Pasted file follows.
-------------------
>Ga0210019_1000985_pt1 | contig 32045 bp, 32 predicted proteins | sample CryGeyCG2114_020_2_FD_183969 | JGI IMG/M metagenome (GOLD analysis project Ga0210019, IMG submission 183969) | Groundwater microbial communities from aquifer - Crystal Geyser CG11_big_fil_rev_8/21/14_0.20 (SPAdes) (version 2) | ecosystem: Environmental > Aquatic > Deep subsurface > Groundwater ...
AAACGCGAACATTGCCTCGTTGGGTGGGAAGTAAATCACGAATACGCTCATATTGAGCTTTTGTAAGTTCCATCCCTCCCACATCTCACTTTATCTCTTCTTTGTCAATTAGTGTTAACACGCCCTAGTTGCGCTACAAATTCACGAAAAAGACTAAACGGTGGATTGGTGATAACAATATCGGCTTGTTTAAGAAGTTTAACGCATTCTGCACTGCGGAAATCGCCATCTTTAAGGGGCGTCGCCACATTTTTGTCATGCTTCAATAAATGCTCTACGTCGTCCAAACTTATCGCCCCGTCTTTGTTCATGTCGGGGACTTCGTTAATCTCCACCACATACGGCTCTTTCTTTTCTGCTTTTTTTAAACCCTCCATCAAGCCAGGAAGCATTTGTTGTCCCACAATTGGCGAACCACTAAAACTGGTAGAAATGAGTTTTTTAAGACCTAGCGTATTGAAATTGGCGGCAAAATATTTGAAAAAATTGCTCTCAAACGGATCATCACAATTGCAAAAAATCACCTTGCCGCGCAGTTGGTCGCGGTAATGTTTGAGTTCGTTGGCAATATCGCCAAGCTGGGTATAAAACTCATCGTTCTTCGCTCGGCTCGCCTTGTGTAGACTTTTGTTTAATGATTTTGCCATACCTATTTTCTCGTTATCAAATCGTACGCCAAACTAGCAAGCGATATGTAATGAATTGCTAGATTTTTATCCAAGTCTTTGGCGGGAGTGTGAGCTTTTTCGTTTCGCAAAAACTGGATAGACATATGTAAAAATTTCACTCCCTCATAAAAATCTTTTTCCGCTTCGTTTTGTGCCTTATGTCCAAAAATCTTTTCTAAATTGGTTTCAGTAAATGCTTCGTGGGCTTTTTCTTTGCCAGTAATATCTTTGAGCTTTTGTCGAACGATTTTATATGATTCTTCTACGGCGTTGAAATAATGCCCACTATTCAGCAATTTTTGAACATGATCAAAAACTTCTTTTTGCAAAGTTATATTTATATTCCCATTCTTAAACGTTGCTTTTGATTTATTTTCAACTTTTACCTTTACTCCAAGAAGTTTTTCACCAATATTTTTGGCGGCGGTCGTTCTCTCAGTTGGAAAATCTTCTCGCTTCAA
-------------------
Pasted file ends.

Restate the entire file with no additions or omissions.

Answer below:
>Ga0210019_1000985_pt1 | contig 32045 bp, 32 predicted proteins | sample CryGeyCG2114_020_2_FD_183969 | JGI IMG/M metagenome (GOLD analysis project Ga0210019, IMG submission 183969) | Groundwater microbial communities from aquifer - Crystal Geyser CG11_big_fil_rev_8/21/14_0.20 (SPAdes) (version 2) | ecosystem: Environmental > Aquatic > Deep subsurface > Groundwater ...
AAACGCGAACATTGCCTCGTTGGGTGGGAAGTAAATCACGAATACGCTCATATTGAGCTTTTGTAAGTTCCATCCCTCCCACATCTCACTTTATCTCTTCTTTGTCAATTAGTGTTAACACGCCCTAGTTGCGCTACAAATTCACGAAAAAGACTAAACGGTGGATTGGTGATAACAATATCGGCTTGTTTAAGAAGTTTAACGCATTCTGCACTGCGGAAATCGCCATCTTTAAGGGGCGTCGCCACATTTTTGTCATGCTTCAATAAATGCTCTACGTCGTCCAAACTTATCGCCCCGTCTTTGTTCATGTCGGGGACTTCGTTAATCTCCACCACATACGGCTCTTTCTTTTCTGCTTTTTTTAAACCCTCCATCAAGCCAGGAAGCATTTGTTGTCCCACAATTGGCGAACCACTAAAACTGGTAGAAATGAGTTTTTTAAGACCTAGCGTATTGAAATTGGCGGCAAAATATTTGAAAAAATTGCTCTCAAACGGATCATCACAATTGCAAAAAATCACCTTGCCGCGCAGTTGGTCGCGGTAATGTTTGAGTTCGTTGGCAATATCGCCAAGCTGGGTATAAAACTCATCGTTCTTCGCTCGGCTCGCCTTGTGTAGACTTTTGTTTAATGATTTTGCCATACCTATTTTCTCGTTATCAAATCGTACGCCAAACTAGCAAGCGATATGTAATGAATTGCTAGATTTTTATCCAAGTCTTTGGCGGGAGTGTGAGCTTTTTCGTTTCGCAAAAACTGGATAGACATATGTAAAAATTTCACTCCCTCATAAAAATCTTTTTCCGCTTCGTTTTGTGCCTTATGTCCAAAAATCTTTTCTAAATTGGTTTCAGTAAATGCTTCGTGGGCTTTTTCTTTGCCAGTAATATCTTTGAGCTTTTGTCGAACGATTTTATATGATTCTTCTACGGCGTTGAAATAATGCCCACTATTCAGCAATTTTTGAACATGATCAAAAACTTCTTTTTGCAAAGTTATATTTATATTCCCATTCTTAAACGTTGCTTTTGATTTATTTTCAACTTTTACCTTTACTCCAAGAAGTTTTTCACCAATATTTTTGGCGGCGGTCGTTCTCTCAGTTGGAAAATCTTCTCGCTTCAA